The homogeneous ethnic and economic makeup of the states of Iowa and New Hampshire prevent them from accurately representing the Democratic Party constituency, let alone the population of the United States as a whole. According to US Census Bureau estimates based on the 2000 census, as of 2005, the populations of Iowa and New Hampshire were 95.79 percent and 96.97 percent white, respectively (as a point of reference, the Census Bureau estimates that the United States was 74.7 percent white as of 2005). Although Iowa and New Hampshire are considered swing states and therefore apt choices for nominating a believably moderate candidate capable of winning the general election, these demographics suggest that the citizens of Iowa and New Hampshire are less likely than those of other states to identify with a non-white candidate. If the Democratic National Committee is serious about giving ample support to a minority, Iowa and New Hampshire need to be removed from their pedestal.

In the past, some states have tried to increase their own influence by scheduling primaries and caucuses early in the election year. Unfortunately, this usually only results in a tightly compressed primary season, forcing candidates to choose which states to focus on and which to ignore. It accomplishes no real change in the influence the state has because no matter how early a state’s primary is, it can never predate those of Iowa or New Hampshire, which reschedule their primaries earlier and earlier each election year to remain first. While Super Tuesday is a boon to the South, Iowa and New Hampshire still have enough power to break a losing candidate’s resolve (see Representative Richard Gephardt of Missouri) and force them out of the race before any Southern supporters they might have get a voice.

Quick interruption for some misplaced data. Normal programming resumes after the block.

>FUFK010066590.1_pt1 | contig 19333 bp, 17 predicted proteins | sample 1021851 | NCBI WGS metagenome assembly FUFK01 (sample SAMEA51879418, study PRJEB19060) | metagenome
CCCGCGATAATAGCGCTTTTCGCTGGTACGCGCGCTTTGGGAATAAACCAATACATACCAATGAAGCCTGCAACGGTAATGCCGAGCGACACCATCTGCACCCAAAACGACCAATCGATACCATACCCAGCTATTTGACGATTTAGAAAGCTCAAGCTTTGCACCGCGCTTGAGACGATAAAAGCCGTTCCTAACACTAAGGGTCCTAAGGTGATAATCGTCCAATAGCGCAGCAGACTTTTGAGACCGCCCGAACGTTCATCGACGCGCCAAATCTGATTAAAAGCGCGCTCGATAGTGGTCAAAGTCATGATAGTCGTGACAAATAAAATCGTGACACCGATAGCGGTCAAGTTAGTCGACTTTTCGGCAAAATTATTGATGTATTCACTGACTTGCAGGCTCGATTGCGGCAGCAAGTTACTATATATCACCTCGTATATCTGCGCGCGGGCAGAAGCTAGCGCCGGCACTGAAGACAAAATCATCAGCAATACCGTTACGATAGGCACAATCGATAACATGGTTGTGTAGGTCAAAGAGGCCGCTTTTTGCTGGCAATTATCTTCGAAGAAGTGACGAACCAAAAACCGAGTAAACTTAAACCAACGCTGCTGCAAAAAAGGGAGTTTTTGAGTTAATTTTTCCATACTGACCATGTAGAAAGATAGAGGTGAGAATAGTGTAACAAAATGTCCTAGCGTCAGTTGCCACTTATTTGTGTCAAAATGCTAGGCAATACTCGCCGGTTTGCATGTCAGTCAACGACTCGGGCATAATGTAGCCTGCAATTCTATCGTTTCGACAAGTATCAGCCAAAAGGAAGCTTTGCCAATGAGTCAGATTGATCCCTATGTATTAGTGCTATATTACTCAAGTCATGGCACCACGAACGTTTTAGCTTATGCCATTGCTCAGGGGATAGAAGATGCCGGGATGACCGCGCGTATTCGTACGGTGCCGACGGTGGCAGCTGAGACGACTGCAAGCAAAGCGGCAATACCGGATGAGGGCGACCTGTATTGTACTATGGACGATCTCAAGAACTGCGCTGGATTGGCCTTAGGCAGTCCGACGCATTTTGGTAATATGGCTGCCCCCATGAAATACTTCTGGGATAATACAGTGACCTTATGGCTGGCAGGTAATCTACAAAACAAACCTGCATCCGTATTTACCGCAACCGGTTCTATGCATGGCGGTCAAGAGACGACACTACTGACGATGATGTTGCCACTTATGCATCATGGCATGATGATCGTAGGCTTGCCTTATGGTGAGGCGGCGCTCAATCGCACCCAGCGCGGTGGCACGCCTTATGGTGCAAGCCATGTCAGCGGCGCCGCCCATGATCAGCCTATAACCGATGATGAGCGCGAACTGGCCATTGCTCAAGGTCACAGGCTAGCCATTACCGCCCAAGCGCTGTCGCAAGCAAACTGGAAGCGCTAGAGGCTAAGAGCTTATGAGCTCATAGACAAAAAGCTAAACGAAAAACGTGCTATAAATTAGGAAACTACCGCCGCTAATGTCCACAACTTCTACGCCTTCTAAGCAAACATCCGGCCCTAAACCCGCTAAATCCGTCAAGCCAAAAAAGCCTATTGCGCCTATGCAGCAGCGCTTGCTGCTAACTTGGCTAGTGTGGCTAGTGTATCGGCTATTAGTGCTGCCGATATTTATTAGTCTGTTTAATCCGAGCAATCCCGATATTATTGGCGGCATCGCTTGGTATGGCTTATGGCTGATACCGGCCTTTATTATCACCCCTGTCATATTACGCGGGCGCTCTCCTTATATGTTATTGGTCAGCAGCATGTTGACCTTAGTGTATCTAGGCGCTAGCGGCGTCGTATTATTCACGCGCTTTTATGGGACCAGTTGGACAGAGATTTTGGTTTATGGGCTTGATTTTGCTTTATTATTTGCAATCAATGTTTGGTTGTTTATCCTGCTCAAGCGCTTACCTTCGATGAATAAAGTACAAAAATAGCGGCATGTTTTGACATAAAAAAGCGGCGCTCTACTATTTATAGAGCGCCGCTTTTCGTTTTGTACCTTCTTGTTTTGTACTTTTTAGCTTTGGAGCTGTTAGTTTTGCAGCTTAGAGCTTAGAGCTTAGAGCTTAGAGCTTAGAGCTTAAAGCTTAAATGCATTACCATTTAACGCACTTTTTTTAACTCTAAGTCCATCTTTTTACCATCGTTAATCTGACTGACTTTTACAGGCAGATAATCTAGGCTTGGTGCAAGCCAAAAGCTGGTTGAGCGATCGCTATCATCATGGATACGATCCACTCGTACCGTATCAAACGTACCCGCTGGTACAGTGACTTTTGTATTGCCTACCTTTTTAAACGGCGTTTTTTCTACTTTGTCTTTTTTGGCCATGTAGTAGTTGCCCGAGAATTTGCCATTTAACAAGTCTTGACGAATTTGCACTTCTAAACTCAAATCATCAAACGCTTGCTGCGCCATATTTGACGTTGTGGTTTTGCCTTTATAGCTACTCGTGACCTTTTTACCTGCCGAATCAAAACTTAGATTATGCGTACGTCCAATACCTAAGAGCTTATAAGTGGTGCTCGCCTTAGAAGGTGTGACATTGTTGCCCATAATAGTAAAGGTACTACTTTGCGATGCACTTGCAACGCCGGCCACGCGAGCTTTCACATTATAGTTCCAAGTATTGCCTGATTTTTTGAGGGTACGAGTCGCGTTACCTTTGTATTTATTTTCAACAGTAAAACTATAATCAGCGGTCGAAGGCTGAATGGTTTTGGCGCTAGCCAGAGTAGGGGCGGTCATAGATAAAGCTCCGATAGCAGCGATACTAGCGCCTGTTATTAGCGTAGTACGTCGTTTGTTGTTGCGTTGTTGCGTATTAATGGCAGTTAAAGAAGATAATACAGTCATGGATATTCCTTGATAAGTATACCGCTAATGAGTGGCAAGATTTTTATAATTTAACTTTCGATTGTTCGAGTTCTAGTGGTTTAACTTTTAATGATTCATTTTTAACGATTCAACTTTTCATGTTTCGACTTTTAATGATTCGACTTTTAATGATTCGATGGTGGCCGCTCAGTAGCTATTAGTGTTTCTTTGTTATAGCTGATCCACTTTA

Washington, DC tried to increase its influence by holding a protest primary on Tuesday, January 13, 2004, six days before the 2004 Iowa caucuses, which was also designed to call attention to the limited home role of our nation’s capital and the lack of voting rights given to the elected delegate to Congress, Eleanor Holmes Norton. That morning, I walked out of my house and crossed the street to Rudolph Elementary School, where I had been a student from pre-kindergarten until the sixth grade, and cast a ballot. The next day, I read in The Washington Post that former Vermont governor Howard Dean won with 43 percent of the vote. The runner-up was the Rev. Al Sharpton with 34 percent. They were followed by Carol Moseley-Braun, former senator of Illinois, with twelve percent, and Representative Dennis Kucinich of Ohio with 8 percent. It may be surprising to hear that Al Sharpton actually came second in a Democratic primary, but these results were not as unexpected as they may sound. Since the Democratic Party wanted the Iowa and New Hampshire to maintain their roles as the first delegate-selecting events of the nomination season, they insisted that the DC protest primary remain non-binding. The District’s delegates to the Democratic National Convention were not chosen at this primary, but instead at a Valentine’s Day caucus, after New Hampshire and Iowa had long since had their say. As a result, five of the candidates chose to remove their names from the protest primary ballot—namely, Representative Richard Gephardt of Missouri, retired General Wesley Clark and Senators John Edwards of North Carolina, Joseph Lieberman of Connecticut and John Kerry of Massachusetts. They focused on their Iowa and New Hampshire campaigns and ignored the District’s primary, rendering it even more irrelevant.